Early Microprocessors in Industrial Microcomputers
elson at pico-systems.com
Wed Mar 9 23:45:59 CST 2016
On 03/09/2016 08:43 PM, Chuck Guzis wrote:
> On 03/09/2016 08:49 AM, Jon Elson wrote:
>> The row of red LEDs at the bottom of the pic is the front
>> panel of
>> the 7300 CPU. They had an industrial control bus that
>> allowed you to
>> connect a wide variety of interface boards, like encoder
>> DACs, digital inputs and outputs, etc. It used
>> battery-backed DRAM,
>> and was made around 1978.
> Much of the old Mitsubishi CNC gear uses battery-backed
> RAM via a lead-acid storage battery "floated" on a
> supply. A tape or diskette drive is used for loading it
> with parameters and software. Once read, the floppy isn't
> used for regular operation.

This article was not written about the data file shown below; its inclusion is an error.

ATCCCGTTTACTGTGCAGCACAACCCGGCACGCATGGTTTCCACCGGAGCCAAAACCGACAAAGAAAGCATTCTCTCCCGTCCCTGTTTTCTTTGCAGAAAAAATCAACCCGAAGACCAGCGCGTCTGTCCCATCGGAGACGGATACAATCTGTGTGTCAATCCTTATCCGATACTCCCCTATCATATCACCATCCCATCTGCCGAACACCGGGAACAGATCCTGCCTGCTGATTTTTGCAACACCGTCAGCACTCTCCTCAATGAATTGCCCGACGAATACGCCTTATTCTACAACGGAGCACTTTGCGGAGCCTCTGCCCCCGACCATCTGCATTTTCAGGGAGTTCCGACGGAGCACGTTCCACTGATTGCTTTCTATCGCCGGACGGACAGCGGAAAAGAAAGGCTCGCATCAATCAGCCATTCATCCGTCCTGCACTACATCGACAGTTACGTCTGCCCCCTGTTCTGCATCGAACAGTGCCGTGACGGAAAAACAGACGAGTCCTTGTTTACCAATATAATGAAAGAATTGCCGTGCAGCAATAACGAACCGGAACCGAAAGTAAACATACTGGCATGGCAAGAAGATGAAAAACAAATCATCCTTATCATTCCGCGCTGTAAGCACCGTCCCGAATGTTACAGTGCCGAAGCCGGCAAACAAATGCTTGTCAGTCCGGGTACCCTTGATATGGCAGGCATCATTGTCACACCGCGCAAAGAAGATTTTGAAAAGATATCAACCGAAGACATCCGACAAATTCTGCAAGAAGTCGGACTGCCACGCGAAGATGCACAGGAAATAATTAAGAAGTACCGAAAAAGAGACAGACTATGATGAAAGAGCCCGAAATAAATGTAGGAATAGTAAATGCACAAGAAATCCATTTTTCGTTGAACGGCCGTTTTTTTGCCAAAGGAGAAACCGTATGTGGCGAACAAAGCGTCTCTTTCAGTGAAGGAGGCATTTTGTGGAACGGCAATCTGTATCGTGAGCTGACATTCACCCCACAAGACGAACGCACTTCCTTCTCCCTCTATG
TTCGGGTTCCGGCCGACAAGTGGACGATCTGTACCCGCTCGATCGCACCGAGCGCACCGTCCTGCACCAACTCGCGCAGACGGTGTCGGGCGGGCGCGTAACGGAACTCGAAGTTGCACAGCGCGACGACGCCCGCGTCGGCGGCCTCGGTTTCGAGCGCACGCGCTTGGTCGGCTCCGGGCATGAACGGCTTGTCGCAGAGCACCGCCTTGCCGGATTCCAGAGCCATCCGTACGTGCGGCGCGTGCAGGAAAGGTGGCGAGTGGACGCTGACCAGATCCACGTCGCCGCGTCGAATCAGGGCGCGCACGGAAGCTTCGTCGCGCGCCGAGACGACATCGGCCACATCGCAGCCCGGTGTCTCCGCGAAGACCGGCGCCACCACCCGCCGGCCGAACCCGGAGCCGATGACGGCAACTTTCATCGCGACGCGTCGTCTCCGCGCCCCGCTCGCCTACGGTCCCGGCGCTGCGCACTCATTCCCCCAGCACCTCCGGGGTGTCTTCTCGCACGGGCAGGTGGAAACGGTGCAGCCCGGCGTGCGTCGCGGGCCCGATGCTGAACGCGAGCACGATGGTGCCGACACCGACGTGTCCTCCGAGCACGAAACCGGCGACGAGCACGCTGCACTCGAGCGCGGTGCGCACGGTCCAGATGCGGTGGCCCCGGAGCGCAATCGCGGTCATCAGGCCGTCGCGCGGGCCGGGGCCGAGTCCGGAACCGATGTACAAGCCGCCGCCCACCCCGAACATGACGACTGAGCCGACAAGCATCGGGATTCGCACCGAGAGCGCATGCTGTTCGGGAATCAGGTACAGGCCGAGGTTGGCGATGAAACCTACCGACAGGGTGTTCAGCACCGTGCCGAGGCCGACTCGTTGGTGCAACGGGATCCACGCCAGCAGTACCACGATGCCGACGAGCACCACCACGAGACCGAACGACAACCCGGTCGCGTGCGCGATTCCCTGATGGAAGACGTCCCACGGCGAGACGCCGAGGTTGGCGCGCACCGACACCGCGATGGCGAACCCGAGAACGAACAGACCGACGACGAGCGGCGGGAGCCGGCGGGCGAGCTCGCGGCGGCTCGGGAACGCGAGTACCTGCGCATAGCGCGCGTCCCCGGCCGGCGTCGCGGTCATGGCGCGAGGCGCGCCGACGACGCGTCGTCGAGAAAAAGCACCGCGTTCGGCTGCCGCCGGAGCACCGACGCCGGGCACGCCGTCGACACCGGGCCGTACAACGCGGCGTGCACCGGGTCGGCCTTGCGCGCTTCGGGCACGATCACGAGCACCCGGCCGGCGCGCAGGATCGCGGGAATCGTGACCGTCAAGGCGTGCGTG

The A-B was loaded from paper tape. I didn't get the CNC
executive with it, just the CPU diagnostics.
I found a guy on the net who serviced these oldsters and
made a tape on one of his customer's machines.
I then had to write a disassembler and patch the code to
make it work on my specific setup. Mostly, I had to change
the encoder resolution. Lucky for me, it was only a 2:1
change. I quickly built a "BTR" (behind the reader)
interface to a laptop, and used it to download the executive
and then it drip-fed the CNC program a line at a time to the
When CPU power was off, the DRAM arrays were powered up 640
times a second and a complete refresh cycle was done, then
the DRAMS were powered off again. If you leaned close to
the memory power supply, you could hear the 640 Hz tone.
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